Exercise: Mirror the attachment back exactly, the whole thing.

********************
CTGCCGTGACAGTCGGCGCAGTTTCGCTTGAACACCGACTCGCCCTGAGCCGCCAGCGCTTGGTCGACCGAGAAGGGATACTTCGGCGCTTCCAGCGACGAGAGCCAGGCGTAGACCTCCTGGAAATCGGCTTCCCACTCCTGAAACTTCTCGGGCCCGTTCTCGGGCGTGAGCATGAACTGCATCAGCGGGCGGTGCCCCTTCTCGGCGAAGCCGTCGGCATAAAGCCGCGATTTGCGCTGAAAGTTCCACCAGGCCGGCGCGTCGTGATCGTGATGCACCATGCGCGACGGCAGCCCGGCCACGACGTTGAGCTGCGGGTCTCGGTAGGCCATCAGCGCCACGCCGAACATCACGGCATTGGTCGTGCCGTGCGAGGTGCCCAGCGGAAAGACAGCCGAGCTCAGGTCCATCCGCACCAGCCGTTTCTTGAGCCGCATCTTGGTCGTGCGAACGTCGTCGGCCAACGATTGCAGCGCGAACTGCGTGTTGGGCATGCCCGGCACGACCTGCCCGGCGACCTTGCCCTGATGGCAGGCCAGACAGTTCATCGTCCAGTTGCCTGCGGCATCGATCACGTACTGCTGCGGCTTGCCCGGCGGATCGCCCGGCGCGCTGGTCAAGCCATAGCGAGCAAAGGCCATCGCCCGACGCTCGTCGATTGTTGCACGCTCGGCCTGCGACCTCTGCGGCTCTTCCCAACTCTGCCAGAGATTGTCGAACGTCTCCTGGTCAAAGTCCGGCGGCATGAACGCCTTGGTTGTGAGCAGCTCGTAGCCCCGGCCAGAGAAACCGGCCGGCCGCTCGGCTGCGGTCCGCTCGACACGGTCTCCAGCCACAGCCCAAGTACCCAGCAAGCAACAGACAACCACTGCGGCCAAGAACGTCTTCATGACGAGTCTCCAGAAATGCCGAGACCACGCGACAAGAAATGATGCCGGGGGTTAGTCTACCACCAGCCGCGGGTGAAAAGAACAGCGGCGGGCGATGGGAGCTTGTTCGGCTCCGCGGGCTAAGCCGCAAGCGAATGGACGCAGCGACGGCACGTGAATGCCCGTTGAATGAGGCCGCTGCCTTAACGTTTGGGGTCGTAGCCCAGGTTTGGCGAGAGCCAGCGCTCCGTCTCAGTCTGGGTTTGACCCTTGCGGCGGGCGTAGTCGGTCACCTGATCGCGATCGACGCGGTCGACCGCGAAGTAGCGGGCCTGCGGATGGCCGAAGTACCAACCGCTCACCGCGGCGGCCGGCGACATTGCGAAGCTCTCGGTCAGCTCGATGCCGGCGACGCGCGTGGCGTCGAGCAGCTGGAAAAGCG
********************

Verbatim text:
CTGCCGTGACAGTCGGCGCAGTTTCGCTTGAACACCGACTCGCCCTGAGCCGCCAGCGCTTGGTCGACCGAGAAGGGATACTTCGGCGCTTCCAGCGACGAGAGCCAGGCGTAGACCTCCTGGAAATCGGCTTCCCACTCCTGAAACTTCTCGGGCCCGTTCTCGGGCGTGAGCATGAACTGCATCAGCGGGCGGTGCCCCTTCTCGGCGAAGCCGTCGGCATAAAGCCGCGATTTGCGCTGAAAGTTCCACCAGGCCGGCGCGTCGTGATCGTGATGCACCATGCGCGACGGCAGCCCGGCCACGACGTTGAGCTGCGGGTCTCGGTAGGCCATCAGCGCCACGCCGAACATCACGGCATTGGTCGTGCCGTGCGAGGTGCCCAGCGGAAAGACAGCCGAGCTCAGGTCCATCCGCACCAGCCGTTTCTTGAGCCGCATCTTGGTCGTGCGAACGTCGTCGGCCAACGATTGCAGCGCGAACTGCGTGTTGGGCATGCCCGGCACGACCTGCCCGGCGACCTTGCCCTGATGGCAGGCCAGACAGTTCATCGTCCAGTTGCCTGCGGCATCGATCACGTACTGCTGCGGCTTGCCCGGCGGATCGCCCGGCGCGCTGGTCAAGCCATAGCGAGCAAAGGCCATCGCCCGACGCTCGTCGATTGTTGCACGCTCGGCCTGCGACCTCTGCGGCTCTTCCCAACTCTGCCAGAGATTGTCGAACGTCTCCTGGTCAAAGTCCGGCGGCATGAACGCCTTGGTTGTGAGCAGCTCGTAGCCCCGGCCAGAGAAACCGGCCGGCCGCTCGGCTGCGGTCCGCTCGACACGGTCTCCAGCCACAGCCCAAGTACCCAGCAAGCAACAGACAACCACTGCGGCCAAGAACGTCTTCATGACGAGTCTCCAGAAATGCCGAGACCACGCGACAAGAAATGATGCCGGGGGTTAGTCTACCACCAGCCGCGGGTGAAAAGAACAGCGGCGGGCGATGGGAGCTTGTTCGGCTCCGCGGGCTAAGCCGCAAGCGAATGGACGCAGCGACGGCACGTGAATGCCCGTTGAATGAGGCCGCTGCCTTAACGTTTGGGGTCGTAGCCCAGGTTTGGCGAGAGCCAGCGCTCCGTCTCAGTCTGGGTTTGACCCTTGCGGCGGGCGTAGTCGGTCACCTGATCGCGATCGACGCGGTCGACCGCGAAGTAGCGGGCCTGCGGATGGCCGAAGTACCAACCGCTCACCGCGGCGGCCGGCGACATTGCGAAGCTCTCGGTCAGCTCGATGCCGGCGACGCGCGTGGCGTCGAGCAGCTGGAAAAGCG